Yes, but the county has had fewer rooms available for this purpose, um, recently than it has had in the past. And these rooms have been a really key part of the isolation response for shelters. So shelters would temporarily isolate people on their own grounds until they could be moved to hotel rooms. Um, but those rooms were largely a unavailable during the last week of December when 50 people tested positive at alpha project and father Joe's shelters, the county says it has since added 40 new hotel rooms for this purpose and said late Friday, it hoped more people who tested positive last week would be able to move onto hotel rooms. But as of Friday to 17, people had moved into hotel rooms, which is far short of the roughly 50 who had tested positive last week, other
Speaker 1: (04:49)
Than having available rooms. You also write about shelter providers struggles to have them fully staffed, have staffing shortages had any impact on shelter's ability to provide services at this point.
Speaker 2: (05:01)
So shelter providers have told me that their staff members have really stepped up to come to work during a time when most of us took off during the holidays. Meanwhile, as many employers, um, they have had, uh, some employees test positive. I would note too that one of the challenges that the county has shared and it comes to the hotel rooms, is that they have had staffing issues for the hotel rooms as well. And the county has made the point that, you know, while it would like to make more rooms available and, and says, it has indeed in the last week, uh, you need to make sure that that hotel room that's added has staff attached to it who provide care to individuals staying in them. And so that's been a real challenge, um, that the county has voiced throughout its hotel program. And you
Speaker 1: (05:50)
Write that at least some have criticized the city and county's lack of preparation as the holidays approach. Uh, what could they have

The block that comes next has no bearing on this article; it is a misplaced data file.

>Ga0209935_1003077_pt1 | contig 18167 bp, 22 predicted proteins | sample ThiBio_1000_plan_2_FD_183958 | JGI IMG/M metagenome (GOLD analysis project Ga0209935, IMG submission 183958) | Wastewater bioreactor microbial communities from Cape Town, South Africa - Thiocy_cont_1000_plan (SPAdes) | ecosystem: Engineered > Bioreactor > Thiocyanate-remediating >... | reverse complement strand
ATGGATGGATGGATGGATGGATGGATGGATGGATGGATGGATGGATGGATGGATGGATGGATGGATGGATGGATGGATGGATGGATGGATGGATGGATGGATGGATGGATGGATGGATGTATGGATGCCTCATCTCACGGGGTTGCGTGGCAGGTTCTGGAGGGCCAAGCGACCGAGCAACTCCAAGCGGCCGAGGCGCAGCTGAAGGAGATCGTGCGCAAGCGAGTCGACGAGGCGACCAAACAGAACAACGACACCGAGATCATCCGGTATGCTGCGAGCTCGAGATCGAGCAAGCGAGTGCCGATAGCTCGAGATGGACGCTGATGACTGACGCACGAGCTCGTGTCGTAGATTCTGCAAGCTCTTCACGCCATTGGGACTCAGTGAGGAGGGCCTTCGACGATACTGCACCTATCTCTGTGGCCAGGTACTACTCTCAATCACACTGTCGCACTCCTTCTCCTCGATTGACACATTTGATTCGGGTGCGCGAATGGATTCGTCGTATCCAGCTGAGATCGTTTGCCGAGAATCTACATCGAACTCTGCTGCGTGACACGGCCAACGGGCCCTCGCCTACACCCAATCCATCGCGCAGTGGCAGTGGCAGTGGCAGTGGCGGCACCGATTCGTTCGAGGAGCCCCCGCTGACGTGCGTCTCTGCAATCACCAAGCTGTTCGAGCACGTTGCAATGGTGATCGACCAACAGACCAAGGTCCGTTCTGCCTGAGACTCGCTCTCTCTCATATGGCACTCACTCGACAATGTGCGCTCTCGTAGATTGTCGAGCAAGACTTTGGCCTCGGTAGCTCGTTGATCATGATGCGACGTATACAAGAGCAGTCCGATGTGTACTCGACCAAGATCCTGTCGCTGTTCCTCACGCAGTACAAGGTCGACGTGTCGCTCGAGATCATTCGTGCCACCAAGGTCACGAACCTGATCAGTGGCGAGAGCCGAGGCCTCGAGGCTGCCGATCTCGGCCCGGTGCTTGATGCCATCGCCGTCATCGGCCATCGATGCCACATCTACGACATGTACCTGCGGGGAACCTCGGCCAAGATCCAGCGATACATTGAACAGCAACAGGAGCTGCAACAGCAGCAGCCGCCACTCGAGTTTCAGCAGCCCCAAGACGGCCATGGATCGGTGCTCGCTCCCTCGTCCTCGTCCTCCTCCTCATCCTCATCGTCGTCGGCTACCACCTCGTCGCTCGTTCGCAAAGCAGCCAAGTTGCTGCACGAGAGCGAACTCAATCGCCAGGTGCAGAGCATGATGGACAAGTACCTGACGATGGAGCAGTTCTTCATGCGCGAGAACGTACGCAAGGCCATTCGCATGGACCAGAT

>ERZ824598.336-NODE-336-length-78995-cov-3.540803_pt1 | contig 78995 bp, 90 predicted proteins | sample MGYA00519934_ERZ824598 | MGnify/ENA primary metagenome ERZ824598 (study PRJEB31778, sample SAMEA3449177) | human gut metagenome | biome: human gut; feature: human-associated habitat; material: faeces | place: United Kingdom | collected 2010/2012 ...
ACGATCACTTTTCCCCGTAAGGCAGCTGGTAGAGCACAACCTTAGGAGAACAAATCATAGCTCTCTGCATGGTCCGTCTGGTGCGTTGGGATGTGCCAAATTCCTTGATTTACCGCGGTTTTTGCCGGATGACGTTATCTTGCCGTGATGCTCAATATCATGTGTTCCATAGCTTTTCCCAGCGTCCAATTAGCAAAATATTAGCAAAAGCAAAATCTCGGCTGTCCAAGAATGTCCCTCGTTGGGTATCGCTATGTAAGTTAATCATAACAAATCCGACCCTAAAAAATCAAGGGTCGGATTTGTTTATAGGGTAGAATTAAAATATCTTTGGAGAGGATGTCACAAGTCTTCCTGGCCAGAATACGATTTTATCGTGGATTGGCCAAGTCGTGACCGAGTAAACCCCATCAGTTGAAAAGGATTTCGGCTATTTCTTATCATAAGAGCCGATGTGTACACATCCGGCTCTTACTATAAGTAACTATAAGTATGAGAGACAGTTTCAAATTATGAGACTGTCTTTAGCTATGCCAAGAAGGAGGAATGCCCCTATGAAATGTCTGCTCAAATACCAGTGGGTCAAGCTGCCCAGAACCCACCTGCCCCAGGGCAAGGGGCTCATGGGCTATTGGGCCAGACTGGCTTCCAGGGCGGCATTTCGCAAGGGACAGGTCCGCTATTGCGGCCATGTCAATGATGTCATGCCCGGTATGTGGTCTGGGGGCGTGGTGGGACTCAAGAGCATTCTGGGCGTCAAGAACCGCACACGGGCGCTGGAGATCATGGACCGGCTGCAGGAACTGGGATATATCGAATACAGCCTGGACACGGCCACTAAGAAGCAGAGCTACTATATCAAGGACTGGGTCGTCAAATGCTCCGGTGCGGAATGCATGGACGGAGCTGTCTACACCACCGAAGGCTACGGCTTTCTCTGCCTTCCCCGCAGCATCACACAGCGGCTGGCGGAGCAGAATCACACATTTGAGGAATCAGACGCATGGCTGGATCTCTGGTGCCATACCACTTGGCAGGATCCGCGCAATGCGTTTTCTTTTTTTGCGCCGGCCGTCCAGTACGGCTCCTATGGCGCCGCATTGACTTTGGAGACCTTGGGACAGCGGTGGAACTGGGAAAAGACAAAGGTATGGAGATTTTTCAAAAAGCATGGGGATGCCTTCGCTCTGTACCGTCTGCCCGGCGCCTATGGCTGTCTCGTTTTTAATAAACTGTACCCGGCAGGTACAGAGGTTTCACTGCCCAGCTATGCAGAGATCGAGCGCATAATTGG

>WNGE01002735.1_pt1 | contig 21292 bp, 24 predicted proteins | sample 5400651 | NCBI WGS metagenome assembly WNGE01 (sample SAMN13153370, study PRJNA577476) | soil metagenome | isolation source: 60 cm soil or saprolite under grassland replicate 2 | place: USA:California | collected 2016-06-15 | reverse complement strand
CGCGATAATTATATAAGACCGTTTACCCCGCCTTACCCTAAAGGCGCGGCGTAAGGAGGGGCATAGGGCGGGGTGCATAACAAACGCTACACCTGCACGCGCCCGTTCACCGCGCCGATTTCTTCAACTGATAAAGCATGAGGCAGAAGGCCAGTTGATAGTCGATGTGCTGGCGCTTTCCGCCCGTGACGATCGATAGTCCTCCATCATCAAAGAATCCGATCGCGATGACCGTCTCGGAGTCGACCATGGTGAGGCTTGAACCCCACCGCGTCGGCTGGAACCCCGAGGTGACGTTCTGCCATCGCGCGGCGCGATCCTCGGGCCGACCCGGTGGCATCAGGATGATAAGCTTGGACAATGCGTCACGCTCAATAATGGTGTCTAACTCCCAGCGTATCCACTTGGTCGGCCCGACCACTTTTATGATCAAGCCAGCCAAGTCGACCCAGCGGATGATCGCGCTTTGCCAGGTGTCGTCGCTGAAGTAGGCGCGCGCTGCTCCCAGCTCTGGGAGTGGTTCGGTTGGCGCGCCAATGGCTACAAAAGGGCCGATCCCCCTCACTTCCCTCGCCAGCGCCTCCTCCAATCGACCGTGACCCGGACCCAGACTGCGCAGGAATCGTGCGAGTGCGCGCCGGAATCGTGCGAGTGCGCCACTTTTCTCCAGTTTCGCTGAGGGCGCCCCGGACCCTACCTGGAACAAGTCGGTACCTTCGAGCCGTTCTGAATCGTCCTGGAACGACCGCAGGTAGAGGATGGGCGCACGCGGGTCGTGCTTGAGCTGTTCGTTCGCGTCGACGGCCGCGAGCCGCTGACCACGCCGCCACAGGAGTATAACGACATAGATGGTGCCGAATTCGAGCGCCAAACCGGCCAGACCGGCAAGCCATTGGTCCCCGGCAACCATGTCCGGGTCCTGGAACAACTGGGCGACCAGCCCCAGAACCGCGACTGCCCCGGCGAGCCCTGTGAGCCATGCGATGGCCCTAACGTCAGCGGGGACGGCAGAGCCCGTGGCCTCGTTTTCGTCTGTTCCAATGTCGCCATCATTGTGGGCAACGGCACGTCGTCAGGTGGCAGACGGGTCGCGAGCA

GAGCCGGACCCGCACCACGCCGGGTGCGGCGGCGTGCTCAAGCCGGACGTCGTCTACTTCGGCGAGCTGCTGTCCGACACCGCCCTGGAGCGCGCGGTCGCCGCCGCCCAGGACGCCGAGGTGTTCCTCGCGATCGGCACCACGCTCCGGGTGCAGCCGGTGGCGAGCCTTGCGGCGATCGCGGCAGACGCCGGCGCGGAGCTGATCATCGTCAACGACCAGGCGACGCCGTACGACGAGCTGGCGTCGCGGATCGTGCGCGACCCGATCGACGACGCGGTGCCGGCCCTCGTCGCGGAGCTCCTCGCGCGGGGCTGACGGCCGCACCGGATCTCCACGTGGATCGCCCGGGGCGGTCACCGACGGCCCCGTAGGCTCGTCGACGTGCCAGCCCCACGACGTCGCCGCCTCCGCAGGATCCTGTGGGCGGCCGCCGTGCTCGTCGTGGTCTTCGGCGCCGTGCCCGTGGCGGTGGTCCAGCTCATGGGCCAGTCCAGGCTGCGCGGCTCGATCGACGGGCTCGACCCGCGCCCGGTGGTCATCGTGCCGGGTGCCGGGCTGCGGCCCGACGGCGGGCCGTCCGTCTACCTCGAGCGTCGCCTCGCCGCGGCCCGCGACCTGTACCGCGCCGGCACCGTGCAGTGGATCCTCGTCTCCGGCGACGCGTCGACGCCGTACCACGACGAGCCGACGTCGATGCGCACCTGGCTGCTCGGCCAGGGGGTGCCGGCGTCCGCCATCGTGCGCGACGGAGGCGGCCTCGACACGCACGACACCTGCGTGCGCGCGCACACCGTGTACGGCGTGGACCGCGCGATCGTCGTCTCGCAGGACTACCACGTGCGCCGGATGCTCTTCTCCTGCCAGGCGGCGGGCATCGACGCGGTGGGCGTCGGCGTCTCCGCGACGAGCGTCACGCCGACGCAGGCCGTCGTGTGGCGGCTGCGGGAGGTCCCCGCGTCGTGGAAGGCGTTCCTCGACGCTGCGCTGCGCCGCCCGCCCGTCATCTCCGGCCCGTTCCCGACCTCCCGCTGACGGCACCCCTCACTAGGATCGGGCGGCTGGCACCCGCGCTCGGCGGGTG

Speaker 2: (05:57)
Done better? Well, I think it's really important to note that in mid-December U C S D researchers sounded the alarm about an expected COVID surge during the holidays. And certainly there were many news stories about, you know, the likelihood of, of a holiday surge. And we also had known that shelters here and where in the country have seen large scale outbreaks before. Uh, some have argued that the county should have proactively increased its stock of hotel rooms for people who test positive. But instead there was a shortage of rooms. When that surge came. You also had a situation where, you know, both the providers and the city and the county also like had less staff available just because of the timing of this. And so some folks have said that might have made sense to, to try to create a more proactive plan for what might happen and what resources would be needed. If there was indeed a surgeon cases during the holidays, do you
Speaker 1: (06:54)
Think providers and local officials are better prepared to handle type of outbreaks now?
Speaker 2: (06:59)
Well, now that the holidays are behind us, certainly both providers and local officials are likely more available to have proactive conversations about their responses. Um, I know that off a project which operates two city shelters now has two party tents available that it can use just temporarily isolate people. And also has temporarily acquired a location where that tent or tents can be put up. But the key question really is whether the county can provide more hotel rooms when they're needed to lessen the chaos that we saw play out during the holidays.
Speaker 1: (07:33)
I've been speaking with voice of San Diego reporter, Lisa Hal stat. Lisa, thank you.
Speaker 2: (07:38)
Thank you for having me.
San Diego area homeless shelters have seen a rise in coronavirus cases. They're trying to quickly isolate those affected to minimize outbreaks.
Voice of San Diego's Lisa Halverstadt joined Midday Edition on Monday to talk about the efforts local shelters are taking to fight recent outbreaks and to talk about some of the unique challenges they face.
Local city shelters are seeing about 50 new cases per week in recent weeks, Halverstadt said, and finding the space to quickly isolate those who test positive has been difficult. Hotel rooms that were relied on earlier in the pandemic have been hard to come by.
"Omicron is a real challenge. But it's even more of a challenge with a very vulnerable population staying in city shelters that also happens to be in a congregate setting," Halverstadt said.